I'm pleased to announce that we conducted our first press release this morning.
At 9:37am EDT today, PRNewswire announced go live of the Snuggle Helper™ by Infant Guard, LLC.  The announcement went to a wide variety of newsfeeds: Large general ones and small, industry-specific ones.  At some point this week, we'll also enjoy calling for the fleeting attention of people in NYC's Times Square, when our company presence will be shared via the Reuters news screen during a high traffic period (Is Times Square ever not in a high traffic period?).
It's important to announce product availability. The concept holds true for items ranging from sports cars to spatulas.  Throughout recorded history, sales wizards have concocted secret mixes of business acumen, hard work, technology, psychology, and countless intangibles to influence fully occupied, often distracted consumers in pursuit of the next big thing.
The same largely holds true today.  In our information-driven society, however, information travels at lightning speed.  The speed at which a written message can pass through the hands of its creator to the eyes of a reader a continent away can be measured in milliseconds. That capability provides us with blessings unimaginable to our grandparents during their heyday.  The ability to communicate at the touch
of a button may also raise an intimidating specter for many with news to share.  Am I ready?  Will I appear insightful? Are the listeners ready? Will they listen?  The questions tumble endlessly inside one's skull.  
I surmise that few things are less deflating than to share insight and have it fall upon deaf ears.  After some reflection, I may understand to a small degree the plight of a soapbox orator in a city park.  Even if the speaker's message is inflammatory,  I suspect he or she may be less intimidated by hostility than by an apathetic audience.  At least with a hostile reaction, a speaker knows someone
listened, even if their message was misinterpreted.
So starts the wondering.  Am I ready?  Will I appear insightful? Are the listeners
ready? Will they listen?  Time will tell. And in today's optical-fiber-fueled world, that determination won't take long either.
In the  meantime, I still know that this product will make a difference. We'll get the message out. One human-readable word at a time. 

Thanks and best regards.

Thanks to our friends, new and old, for your support and well wishes during our recent go live. A few quick sentiments as we step forward... 
We're a new business with a new class of product that hasn't been seen before. I'll be working diligently with business partners to broach the sometimes controversial topic of infant falls, and to introduce a physical solution for it.  I'll also be attempting to affect recent healthcare practices a bit by introducing an approach based on something other than modified work tasks for hospital staff RNs and patient care technicians.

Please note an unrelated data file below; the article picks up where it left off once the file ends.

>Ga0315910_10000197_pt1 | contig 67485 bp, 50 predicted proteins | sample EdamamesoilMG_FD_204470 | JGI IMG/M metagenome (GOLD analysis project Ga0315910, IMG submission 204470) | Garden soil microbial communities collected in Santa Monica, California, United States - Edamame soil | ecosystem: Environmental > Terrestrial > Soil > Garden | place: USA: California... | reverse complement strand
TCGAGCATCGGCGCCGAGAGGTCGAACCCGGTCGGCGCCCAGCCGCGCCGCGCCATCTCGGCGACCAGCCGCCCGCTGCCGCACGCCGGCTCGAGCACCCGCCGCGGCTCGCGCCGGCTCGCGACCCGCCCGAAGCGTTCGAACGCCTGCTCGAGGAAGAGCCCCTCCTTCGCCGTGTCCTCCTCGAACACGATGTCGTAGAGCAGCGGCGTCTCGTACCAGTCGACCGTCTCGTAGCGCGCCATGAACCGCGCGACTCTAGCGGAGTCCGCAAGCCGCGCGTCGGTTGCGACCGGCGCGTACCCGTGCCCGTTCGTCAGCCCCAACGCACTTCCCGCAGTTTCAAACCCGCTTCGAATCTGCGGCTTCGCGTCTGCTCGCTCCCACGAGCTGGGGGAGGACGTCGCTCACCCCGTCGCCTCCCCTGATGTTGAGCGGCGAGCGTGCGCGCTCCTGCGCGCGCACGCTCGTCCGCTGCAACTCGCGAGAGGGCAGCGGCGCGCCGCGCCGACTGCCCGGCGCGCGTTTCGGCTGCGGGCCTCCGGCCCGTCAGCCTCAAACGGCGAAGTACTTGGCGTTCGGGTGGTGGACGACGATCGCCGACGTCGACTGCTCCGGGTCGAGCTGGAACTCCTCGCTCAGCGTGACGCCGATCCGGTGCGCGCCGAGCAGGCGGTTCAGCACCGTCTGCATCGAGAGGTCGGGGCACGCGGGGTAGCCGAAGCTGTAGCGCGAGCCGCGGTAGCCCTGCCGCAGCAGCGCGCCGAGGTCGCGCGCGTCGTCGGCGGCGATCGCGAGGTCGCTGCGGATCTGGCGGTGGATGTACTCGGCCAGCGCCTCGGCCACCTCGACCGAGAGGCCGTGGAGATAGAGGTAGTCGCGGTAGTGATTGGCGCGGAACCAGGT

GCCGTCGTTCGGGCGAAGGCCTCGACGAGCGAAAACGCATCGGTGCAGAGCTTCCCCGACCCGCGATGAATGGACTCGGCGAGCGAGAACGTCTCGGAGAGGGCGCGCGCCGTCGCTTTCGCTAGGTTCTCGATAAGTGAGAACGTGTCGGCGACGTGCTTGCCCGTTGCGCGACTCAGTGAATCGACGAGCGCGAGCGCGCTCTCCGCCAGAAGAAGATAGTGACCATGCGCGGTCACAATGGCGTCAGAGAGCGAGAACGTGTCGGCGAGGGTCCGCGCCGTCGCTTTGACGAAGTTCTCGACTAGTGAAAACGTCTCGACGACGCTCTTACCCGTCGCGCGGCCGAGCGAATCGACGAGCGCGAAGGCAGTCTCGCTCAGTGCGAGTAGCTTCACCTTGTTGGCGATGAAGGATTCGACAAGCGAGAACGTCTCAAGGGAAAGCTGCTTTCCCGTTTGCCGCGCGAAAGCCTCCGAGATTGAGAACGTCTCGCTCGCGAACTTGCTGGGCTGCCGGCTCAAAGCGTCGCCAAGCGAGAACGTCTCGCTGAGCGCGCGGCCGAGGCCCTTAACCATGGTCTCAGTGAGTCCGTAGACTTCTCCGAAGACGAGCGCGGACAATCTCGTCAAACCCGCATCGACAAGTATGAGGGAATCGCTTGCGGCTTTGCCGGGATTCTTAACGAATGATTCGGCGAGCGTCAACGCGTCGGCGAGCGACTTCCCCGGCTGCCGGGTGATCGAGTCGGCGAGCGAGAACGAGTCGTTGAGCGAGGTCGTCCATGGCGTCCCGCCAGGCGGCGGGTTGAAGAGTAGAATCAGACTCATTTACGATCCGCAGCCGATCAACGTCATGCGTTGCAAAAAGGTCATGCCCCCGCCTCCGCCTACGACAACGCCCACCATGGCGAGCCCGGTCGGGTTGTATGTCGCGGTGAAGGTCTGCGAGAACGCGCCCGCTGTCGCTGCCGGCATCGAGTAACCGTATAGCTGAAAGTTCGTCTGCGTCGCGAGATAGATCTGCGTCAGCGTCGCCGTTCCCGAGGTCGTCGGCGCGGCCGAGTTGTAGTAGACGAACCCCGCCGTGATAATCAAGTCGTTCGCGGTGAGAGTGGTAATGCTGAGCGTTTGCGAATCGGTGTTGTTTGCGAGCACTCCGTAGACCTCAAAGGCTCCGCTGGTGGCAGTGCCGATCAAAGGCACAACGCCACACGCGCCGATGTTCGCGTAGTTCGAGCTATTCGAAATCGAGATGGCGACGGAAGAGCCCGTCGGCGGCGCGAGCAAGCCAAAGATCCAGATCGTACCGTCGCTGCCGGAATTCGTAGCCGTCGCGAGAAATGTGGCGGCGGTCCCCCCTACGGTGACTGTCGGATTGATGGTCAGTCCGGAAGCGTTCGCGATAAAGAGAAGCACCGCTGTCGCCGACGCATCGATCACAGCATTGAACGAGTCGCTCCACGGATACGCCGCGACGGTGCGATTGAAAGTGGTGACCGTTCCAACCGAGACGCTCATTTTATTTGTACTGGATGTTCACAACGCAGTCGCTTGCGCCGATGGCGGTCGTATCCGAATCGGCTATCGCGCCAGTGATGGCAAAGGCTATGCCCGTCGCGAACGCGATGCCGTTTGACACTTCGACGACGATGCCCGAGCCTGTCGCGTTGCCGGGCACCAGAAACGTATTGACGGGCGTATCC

It's vital to note that efforts undertaken by maternal exhaustion researchers to address infant falls have been highly admirable, and effective to a significant extent.  However, asking a staff RN to ensure that Patient X, a mom, isn't becoming drowsy with her infant in her arms as the same RN simultaneously juggles with an emergent scenario for Patients Y and Z several rooms away, still isn't an ideal solution.  I look forward to this challenge, and I thank everyone who's rendered support as I've ventured wide-eyed into this incredible problem space.

One may ask how I, an engineering manager and former military law enforcement guy with no healthcare background, can derive the audacity to step into such an unfamiliar set of environs.  As I've built my perspective, I've noted some not-so-intuitive similarities between the staff RNs and my days in the military.  My military police colleagues and I used to venture forward into the night, armed and ready to confront a variety of challenges.  It turns out that RNs do the same thing.  However, instead of deadly side arms, they're armed with impressive educations, a dizzying array of technology, and the very human aspect of truly caring for their patients using their best and biggest weapon: Compassion.  This is the aspect of the solution space that motivates me to help. 
I feel blessed with the chance to use knowledge gained over many decades to assist others, who through their own internal drive and professional compassion, strive to make a difference.  I proffer that opportunities don't get much better than this. 

Thanks again for your well wishes and support.  
Best regards,